That construction takes so long has to do with precautions inspired by the old tunnel trauma. Because the new tunnel runs merely fifteen metres under a densely built-up area, no risks were taken and most of the digging was actually done using manual labour.

    A hundred Olympic pools could be filled with the extracted earth, which was given a new purpose as a base for a future neighbourhood. The spread-out earth is clearly visible on Google Maps.

    image           Former Josaphat train yard, filled with earth from the tunnel - Google

    Major construction work on the tunnel was recently finished and this week the national railway infrastructure company started to put rails in there. Train service is supposed to start in December 2015.

    By that time the makeover and expansion of Schuman station should be finished as well. With a couple of extra tracks it is supposed to become an important hub, offering direct trains to Brussels Airport, and cities to the north and east like Antwerp and Liège.

  10. how to pimp a red-light district

    In a couple of years, Lisbon managed to convert its seediest street into the most happening nightlife spot of the city. Ideas to pimp a red-light district exist also in Brussels, but local authorities are reluctant to intervene.

    Aarschotstraat study by L'Escaut

    Brussels North is more than a train station; it’s also a border crossing between two different worlds. On one side of the tracks is a sterile quarter of shiny office boxes, on the other a poor but vibrant neighbourhood, home to both a busy oriental shopping street, and a major red-light district.

    The prostitution area centered around Aarschotstraat is the subject of a recent multidisciplinary study by architecture firm L’Escaut. They propose to pedestrianize the strip and spruce things up with colourful paint and works of art.

    Aarschotstraat study by L'Escaut

    The idea is to make the surroundings more welcoming to inhabitants, visitors and passers-by, not to chase prostitutes away. It seems like a nice plan, but the district of Schaarbeek, that ordered the study, is reluctant to act. The local authority says it doesn’t have the money to invest any time soon. But most of all officials seem afraid to do anything that can be seen as facilitating the oldest trade in the world. So they prefer to just let things be.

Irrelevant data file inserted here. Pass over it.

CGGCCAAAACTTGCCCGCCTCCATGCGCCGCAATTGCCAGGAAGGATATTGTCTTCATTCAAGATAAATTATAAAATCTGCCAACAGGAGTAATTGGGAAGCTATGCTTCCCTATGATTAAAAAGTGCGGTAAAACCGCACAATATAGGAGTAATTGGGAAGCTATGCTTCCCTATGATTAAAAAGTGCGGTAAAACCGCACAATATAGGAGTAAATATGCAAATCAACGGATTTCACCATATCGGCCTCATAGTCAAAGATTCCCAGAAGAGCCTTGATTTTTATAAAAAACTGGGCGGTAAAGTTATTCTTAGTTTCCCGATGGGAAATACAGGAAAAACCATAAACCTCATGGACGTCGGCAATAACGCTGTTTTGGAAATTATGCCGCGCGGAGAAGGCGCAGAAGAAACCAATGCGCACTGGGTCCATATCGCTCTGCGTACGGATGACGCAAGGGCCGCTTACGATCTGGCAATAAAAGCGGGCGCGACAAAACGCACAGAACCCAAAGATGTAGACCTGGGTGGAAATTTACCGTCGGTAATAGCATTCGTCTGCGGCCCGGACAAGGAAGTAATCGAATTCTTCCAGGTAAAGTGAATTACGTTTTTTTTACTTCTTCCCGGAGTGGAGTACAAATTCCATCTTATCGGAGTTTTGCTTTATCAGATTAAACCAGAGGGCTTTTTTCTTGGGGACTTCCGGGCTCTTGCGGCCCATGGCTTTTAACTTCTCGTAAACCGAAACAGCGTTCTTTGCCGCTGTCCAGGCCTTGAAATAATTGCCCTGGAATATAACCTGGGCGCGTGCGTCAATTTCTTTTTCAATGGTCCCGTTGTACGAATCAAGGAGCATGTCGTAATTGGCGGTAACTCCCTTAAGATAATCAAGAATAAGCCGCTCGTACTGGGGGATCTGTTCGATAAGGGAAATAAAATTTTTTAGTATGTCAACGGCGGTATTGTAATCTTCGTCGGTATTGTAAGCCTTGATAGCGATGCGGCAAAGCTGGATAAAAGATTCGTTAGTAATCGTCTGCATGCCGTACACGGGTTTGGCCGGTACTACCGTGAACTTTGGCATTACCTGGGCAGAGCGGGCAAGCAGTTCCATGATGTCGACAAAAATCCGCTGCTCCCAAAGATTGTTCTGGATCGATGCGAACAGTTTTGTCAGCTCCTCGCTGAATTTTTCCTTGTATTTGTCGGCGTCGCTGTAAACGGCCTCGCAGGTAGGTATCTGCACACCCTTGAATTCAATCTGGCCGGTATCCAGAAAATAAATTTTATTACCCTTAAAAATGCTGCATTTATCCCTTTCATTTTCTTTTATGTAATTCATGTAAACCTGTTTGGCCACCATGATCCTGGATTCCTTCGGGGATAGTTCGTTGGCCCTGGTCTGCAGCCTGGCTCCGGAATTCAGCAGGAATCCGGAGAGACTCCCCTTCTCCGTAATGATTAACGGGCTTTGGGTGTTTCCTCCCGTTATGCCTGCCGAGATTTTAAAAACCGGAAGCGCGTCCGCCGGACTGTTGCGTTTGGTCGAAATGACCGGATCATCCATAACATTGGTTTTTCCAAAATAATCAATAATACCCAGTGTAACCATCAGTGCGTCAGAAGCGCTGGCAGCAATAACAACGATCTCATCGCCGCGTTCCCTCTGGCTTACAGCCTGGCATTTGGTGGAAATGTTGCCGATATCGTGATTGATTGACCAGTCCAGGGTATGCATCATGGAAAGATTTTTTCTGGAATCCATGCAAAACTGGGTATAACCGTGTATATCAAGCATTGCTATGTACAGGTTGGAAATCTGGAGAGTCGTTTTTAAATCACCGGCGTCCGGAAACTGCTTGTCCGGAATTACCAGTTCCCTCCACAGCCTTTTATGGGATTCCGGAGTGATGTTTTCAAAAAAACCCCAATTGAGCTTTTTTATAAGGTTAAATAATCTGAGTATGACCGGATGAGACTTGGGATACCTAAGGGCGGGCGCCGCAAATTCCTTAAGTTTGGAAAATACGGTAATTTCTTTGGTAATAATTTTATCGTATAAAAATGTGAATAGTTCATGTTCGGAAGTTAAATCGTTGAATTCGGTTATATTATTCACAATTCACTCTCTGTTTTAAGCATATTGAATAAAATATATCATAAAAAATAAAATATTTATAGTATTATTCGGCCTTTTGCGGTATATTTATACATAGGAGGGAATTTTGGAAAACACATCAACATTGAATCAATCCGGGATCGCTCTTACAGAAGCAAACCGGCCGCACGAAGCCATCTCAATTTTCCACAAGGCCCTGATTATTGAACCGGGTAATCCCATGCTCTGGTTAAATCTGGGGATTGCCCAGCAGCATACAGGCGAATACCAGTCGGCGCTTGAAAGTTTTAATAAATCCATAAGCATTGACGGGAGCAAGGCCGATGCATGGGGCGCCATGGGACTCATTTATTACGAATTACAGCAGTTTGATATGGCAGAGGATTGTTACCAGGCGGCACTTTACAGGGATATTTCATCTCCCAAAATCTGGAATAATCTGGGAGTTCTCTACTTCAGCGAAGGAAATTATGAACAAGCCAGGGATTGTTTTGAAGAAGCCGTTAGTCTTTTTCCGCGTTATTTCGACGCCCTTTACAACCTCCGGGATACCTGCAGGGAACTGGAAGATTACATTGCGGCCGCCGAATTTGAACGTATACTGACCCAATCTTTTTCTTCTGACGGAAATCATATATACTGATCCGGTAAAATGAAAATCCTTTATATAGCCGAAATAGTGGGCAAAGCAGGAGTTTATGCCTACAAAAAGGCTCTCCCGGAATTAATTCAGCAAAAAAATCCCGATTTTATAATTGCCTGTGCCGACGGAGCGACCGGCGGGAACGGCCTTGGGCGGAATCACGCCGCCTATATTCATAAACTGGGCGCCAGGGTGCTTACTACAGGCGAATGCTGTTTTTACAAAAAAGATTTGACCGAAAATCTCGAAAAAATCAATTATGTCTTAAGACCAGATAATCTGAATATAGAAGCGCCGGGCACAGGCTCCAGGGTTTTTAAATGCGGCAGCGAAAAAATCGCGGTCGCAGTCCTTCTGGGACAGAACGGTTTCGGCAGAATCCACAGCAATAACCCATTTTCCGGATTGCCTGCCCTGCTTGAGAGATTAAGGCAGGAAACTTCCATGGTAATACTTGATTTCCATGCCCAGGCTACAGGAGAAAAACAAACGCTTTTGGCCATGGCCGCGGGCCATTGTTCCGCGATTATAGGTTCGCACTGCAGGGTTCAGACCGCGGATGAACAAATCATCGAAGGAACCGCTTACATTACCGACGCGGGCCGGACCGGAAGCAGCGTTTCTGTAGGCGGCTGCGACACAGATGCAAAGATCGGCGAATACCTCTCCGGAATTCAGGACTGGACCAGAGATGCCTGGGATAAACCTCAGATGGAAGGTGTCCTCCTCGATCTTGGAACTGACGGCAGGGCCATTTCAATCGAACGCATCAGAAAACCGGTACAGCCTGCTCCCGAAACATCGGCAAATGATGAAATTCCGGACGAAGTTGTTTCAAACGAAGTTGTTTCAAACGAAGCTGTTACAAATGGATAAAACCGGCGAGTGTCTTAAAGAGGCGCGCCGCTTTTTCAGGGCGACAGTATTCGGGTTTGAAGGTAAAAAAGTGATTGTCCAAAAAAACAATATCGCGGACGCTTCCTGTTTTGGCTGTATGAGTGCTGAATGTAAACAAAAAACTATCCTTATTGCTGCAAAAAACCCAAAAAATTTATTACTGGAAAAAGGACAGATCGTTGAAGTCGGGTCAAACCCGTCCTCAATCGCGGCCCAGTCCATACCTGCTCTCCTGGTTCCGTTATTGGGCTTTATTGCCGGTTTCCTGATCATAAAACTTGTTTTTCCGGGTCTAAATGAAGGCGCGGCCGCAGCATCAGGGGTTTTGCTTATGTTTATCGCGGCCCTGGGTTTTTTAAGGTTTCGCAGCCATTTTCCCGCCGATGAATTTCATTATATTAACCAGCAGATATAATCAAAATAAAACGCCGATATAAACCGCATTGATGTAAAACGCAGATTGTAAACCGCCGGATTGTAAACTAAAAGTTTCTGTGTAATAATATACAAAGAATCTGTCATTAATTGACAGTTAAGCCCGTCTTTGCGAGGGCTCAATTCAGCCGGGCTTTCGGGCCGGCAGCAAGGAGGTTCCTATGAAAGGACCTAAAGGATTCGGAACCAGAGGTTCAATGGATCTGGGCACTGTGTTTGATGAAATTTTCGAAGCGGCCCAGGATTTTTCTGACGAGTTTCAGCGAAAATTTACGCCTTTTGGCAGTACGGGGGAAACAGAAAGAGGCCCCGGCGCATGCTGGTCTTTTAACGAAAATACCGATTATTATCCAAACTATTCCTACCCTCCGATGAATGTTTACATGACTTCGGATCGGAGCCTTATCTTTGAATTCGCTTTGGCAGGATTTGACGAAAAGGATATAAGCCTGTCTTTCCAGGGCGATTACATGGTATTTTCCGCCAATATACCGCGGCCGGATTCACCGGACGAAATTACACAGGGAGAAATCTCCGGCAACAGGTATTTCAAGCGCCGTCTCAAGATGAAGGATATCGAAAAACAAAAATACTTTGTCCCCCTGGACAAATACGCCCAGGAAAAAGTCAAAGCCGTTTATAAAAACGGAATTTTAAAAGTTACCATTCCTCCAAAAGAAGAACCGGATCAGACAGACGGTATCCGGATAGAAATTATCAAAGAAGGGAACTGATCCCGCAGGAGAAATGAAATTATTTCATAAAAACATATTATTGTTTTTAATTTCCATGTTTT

In a different context, Lisbon did dare to intervene in a radical way. The back alleys of Cais do Sodré have traditionally attracted sailors, prostitutes and drug dealers. Today Rua Nova do Carvalho is car-free and painted pink. And while most of the rowdy clubs, named after port cities around the world, still exist, they changed their programming to lure in the hip urban crowd that is now hitting the area.

    Rua nova do Carvalho - Câmara Municipal de Lisboa

    In a few years time Cais do Sodré dethroned Bairro Alto as the ultimate bohemian nightlife spot in the city. You can still see a pole dance there but most of the prostitutes took their business elsewhere. I don’t think this extreme makeover is an example for Aarschotstraat because it doesn’t make sense to move the prostitution elsewhere in town. But it shows that intervention is possible and that authorities can change neighbourhoods in whatever way they want. All they need is a vision and the will to act accordingly.